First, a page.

Wednesday, April 20, 2016

Sun's Out...What's Next?

From year to year there rarely seems to be a consistent spring weather pattern in the Denver area, and maybe anywhere in America. Nope, I take that back. I assume it's eighty pleasant degrees-give or take in Maui year round. But we don't garden in Maui. No complaints with me, we can always use the moisture...who coined that phrase?  Probably Willard Scott or Karen Carpenter...on a Monday.  Sound the rimshot

Here are some easy garden chores to get done while waiting for the landscape to dry.

  • If you're a vegetable garden and haven't planted cool-season crops in cold frames or under tunnels, warm up your beds by covering them with clear or black plastic.  Anchor the plastic with weight like bricks or wood, even fence posts will work.
  • Start cleaning and sterilizing containers and plant supports if not done last fall after use. I like to use a one to ten water/bleach solution or lysol in the can (can get expensive if you have several cages).  Plant diseases can stick around on surfaces, so take no chances and sterilize everything that has grown or touched vegetables, especially tomatoes, peppers and eggplant.  
  • Mix up a spray and coat the container or plant cage surface, wait at least five minutes, then rinse well.  I do this on my driveway so that there's no soil contact.  Obviously you can't sterilize in-ground garden soil, the next best thing is to pick up any left-over leaf, tissue or root litter from last year's crops.  Get it out of there and start with a clean bed this season. 
  • Put up your yellow jacket traps if they plague your yard (they love my yard for some reason, so I put up at least three traps every growing season).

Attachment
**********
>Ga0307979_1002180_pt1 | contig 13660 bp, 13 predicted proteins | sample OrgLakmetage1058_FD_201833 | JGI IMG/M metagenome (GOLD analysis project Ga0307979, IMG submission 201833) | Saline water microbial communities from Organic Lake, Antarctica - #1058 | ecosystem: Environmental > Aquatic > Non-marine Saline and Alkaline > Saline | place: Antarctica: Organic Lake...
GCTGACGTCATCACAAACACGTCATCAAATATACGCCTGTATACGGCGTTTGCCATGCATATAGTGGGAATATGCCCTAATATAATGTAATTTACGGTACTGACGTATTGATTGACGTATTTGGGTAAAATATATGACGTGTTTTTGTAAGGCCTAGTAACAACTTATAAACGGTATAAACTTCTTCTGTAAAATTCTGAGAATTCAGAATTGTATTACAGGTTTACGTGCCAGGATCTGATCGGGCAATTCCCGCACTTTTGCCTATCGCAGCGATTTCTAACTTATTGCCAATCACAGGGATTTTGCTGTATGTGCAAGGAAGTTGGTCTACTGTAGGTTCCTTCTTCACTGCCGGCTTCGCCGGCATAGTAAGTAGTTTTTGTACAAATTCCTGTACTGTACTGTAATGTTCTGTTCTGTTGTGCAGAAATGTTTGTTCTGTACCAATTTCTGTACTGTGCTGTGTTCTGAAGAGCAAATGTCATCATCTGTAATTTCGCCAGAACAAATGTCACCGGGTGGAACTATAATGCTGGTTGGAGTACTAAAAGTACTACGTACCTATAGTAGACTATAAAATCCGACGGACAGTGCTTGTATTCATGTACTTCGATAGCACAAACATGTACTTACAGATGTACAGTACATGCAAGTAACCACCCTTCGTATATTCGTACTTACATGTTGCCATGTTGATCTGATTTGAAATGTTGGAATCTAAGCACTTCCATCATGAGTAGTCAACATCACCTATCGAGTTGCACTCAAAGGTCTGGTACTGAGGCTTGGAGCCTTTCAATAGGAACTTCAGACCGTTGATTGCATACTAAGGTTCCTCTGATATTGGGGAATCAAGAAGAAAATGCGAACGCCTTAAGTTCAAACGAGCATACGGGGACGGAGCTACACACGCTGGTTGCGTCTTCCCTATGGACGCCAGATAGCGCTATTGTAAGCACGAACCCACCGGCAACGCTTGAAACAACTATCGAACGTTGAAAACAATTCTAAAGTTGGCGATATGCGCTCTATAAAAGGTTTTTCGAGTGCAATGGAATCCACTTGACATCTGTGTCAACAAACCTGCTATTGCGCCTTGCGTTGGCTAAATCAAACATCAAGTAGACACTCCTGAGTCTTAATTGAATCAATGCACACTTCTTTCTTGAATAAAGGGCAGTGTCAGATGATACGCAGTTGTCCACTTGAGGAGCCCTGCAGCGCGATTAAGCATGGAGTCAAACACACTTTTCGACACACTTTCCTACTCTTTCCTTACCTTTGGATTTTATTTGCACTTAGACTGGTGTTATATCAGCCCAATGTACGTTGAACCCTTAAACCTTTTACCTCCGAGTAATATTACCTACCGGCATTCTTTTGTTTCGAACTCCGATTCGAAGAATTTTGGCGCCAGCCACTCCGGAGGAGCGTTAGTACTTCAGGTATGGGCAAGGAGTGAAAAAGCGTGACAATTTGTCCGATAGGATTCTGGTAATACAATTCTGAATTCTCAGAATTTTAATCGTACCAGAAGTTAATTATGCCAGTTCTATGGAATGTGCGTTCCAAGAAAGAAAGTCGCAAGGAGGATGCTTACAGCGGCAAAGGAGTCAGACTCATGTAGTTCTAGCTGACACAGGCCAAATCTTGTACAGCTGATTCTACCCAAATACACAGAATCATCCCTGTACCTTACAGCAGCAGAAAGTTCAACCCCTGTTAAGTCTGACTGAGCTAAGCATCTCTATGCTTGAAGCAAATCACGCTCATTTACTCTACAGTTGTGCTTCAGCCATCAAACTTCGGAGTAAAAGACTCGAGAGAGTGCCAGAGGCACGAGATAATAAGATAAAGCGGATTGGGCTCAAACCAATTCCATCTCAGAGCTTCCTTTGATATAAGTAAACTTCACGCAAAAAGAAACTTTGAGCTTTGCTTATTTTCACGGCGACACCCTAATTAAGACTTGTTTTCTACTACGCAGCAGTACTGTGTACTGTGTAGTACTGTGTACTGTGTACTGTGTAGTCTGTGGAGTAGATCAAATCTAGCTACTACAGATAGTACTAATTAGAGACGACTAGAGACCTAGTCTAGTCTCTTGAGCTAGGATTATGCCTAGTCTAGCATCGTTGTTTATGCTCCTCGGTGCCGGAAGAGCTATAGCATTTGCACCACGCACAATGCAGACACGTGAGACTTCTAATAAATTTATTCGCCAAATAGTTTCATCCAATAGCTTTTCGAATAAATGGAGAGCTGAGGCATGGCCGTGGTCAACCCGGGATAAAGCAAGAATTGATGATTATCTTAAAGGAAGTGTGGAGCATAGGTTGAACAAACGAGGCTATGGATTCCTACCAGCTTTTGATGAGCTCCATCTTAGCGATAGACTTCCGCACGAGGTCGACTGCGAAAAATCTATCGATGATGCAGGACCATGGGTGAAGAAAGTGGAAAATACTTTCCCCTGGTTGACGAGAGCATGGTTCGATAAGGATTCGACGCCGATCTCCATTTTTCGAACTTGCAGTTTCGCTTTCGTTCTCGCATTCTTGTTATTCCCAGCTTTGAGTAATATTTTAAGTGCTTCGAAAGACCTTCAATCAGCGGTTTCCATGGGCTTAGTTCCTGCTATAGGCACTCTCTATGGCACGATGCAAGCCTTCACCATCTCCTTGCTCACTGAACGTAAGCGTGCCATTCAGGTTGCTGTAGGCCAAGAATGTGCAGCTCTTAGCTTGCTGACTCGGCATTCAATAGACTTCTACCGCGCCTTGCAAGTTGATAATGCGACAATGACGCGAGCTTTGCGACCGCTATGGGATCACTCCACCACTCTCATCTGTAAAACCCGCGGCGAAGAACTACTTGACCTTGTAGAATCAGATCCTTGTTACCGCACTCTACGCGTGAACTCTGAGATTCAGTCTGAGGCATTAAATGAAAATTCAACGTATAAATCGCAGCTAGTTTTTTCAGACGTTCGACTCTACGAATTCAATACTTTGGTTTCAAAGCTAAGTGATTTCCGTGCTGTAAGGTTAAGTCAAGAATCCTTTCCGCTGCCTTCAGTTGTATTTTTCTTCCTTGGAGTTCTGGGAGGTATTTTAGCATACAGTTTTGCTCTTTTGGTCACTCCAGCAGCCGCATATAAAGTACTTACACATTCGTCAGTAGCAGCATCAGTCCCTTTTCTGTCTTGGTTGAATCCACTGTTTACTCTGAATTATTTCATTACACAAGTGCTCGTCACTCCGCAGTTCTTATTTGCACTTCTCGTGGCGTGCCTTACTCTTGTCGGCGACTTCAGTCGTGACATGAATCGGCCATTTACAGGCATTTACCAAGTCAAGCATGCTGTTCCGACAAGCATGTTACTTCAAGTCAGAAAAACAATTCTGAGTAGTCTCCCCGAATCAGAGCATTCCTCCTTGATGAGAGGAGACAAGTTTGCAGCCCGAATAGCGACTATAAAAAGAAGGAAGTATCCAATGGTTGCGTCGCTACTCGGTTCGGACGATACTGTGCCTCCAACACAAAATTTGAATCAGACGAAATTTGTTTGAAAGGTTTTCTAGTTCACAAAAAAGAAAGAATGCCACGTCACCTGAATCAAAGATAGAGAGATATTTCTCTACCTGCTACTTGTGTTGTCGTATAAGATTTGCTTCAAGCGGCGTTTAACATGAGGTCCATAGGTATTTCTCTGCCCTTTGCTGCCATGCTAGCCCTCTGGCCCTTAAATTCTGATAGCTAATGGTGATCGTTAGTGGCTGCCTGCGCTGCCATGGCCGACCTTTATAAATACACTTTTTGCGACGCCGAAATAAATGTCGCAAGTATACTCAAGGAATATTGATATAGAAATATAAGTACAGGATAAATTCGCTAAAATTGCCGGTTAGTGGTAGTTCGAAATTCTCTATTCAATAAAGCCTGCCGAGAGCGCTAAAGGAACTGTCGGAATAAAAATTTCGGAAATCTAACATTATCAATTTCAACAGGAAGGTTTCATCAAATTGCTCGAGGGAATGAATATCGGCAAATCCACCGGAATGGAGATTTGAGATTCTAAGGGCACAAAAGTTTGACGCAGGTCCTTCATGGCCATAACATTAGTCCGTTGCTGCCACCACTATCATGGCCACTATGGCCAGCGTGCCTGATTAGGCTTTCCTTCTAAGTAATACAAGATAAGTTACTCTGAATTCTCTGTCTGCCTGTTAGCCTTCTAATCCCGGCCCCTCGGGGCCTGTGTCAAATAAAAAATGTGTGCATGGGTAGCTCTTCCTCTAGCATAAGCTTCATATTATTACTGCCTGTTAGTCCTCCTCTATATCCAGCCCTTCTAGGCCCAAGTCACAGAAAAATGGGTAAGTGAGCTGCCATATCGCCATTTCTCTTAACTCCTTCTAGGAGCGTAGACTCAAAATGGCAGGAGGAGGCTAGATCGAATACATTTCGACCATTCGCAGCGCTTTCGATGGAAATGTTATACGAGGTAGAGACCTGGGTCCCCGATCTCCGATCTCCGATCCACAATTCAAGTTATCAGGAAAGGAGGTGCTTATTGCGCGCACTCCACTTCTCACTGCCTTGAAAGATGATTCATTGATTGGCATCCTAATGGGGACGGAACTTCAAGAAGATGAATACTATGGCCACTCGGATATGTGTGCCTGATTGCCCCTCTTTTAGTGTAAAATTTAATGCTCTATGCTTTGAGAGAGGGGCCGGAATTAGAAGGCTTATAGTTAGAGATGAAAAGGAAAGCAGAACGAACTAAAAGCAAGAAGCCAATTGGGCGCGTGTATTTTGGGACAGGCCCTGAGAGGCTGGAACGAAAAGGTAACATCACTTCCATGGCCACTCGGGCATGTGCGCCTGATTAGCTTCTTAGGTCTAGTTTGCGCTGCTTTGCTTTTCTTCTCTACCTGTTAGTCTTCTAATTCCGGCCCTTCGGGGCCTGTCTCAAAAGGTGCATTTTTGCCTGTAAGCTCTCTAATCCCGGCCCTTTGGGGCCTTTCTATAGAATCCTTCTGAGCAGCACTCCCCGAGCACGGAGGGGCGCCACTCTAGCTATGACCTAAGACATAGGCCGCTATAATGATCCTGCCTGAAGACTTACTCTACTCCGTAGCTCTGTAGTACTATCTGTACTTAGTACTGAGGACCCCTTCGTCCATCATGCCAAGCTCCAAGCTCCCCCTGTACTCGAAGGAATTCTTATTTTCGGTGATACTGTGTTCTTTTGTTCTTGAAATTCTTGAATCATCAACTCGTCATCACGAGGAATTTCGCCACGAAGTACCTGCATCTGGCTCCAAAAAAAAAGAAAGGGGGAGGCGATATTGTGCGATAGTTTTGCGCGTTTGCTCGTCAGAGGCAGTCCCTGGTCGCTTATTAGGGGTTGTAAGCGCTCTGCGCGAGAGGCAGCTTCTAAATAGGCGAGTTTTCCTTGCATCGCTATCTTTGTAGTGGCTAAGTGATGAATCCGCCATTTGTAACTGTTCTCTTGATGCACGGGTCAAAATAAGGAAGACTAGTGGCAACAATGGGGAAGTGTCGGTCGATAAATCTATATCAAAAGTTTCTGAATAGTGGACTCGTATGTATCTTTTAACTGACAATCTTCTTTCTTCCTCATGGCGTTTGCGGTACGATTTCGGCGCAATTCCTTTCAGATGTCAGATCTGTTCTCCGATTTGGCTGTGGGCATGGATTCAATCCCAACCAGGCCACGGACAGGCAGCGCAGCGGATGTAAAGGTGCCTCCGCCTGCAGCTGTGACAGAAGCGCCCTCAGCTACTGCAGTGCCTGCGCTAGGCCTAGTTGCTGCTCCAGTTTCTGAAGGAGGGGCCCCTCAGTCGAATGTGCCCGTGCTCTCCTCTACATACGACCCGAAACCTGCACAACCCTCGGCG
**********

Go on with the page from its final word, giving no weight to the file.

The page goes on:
• Clean your bird baths, water features and patio furniture, anything that sits outside or stored in the garage is probably dusty and dirty and needs attention. 
  • The regular outdoor grilling season will be here soon, so focus on cleaning the grill both outside and inside.  It's probably one of the least favorite chores to do so pay your and any teenager to tackle the job. Be sure to use the proper cleaning materials and techniques on your particular type of grill.  Click here for Weber cleaning tips. And if you would rather pay for this service there are places that will clean your grill, check around.
  • Sharpen your garden tools if needed or not done in awhile.  I'm often asked where to take them for quality sharpening. Try your local hardware store like an Ace.  My favorite place in Denver is Power at Hand on Colfax.  If you bring in several tools (ask your friends), they'll give you a discount. If you know of other places that do quality tool sharpening, please let me know.  
  • Shop for cool-season vegetables if you didn't grow them indoors under lights.  Harden off and plant as soon as your soil reaches at least forty degrees.  That should happen soon if covered in plastic. Temperatures are getting warm quickly so you may be able to plant next week. Just have cover materials on hand for frosty nights in the 30s or low 40s. 
  • Also shop for the basics if your current supplies are needing replacement - garden gloves, pruners, hoses, you know what you need.  
  • The fun begins when you check out the plants and warm-season vegetables arriving almost daily at garden centers.  It's okay to purchase as long as you can keep them growing and healthy at your house before they are ready for planting.  Cool-season pansies, and snap dragons can go in the ground or containers now.  

What are the odds we'll have more snow or severe weather before or on Mother's Day? You know the answer, we all know the answer. 


   

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